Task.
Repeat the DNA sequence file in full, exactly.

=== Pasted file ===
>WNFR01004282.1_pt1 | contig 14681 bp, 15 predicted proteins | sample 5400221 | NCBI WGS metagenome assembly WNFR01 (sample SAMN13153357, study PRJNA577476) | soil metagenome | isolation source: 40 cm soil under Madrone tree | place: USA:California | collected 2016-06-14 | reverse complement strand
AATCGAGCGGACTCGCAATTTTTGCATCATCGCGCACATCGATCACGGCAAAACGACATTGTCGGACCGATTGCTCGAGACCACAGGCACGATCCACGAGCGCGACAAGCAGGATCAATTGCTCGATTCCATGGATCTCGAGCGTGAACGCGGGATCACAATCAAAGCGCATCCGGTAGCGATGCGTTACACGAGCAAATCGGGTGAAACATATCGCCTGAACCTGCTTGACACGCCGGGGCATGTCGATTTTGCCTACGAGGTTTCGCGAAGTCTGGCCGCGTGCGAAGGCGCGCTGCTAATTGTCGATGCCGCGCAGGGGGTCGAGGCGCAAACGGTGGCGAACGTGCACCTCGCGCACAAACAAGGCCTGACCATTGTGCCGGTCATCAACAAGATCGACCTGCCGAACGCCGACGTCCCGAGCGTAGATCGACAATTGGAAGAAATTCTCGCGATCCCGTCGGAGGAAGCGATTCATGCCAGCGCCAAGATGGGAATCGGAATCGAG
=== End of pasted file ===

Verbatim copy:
>WNFR01004282.1_pt1 | contig 14681 bp, 15 predicted proteins | sample 5400221 | NCBI WGS metagenome assembly WNFR01 (sample SAMN13153357, study PRJNA577476) | soil metagenome | isolation source: 40 cm soil under Madrone tree | place: USA:California | collected 2016-06-14 | reverse complement strand
AATCGAGCGGACTCGCAATTTTTGCATCATCGCGCACATCGATCACGGCAAAACGACATTGTCGGACCGATTGCTCGAGACCACAGGCACGATCCACGAGCGCGACAAGCAGGATCAATTGCTCGATTCCATGGATCTCGAGCGTGAACGCGGGATCACAATCAAAGCGCATCCGGTAGCGATGCGTTACACGAGCAAATCGGGTGAAACATATCGCCTGAACCTGCTTGACACGCCGGGGCATGTCGATTTTGCCTACGAGGTTTCGCGAAGTCTGGCCGCGTGCGAAGGCGCGCTGCTAATTGTCGATGCCGCGCAGGGGGTCGAGGCGCAAACGGTGGCGAACGTGCACCTCGCGCACAAACAAGGCCTGACCATTGTGCCGGTCATCAACAAGATCGACCTGCCGAACGCCGACGTCCCGAGCGTAGATCGACAATTGGAAGAAATTCTCGCGATCCCGTCGGAGGAAGCGATTCATGCCAGCGCCAAGATGGGAATCGGAATCGAG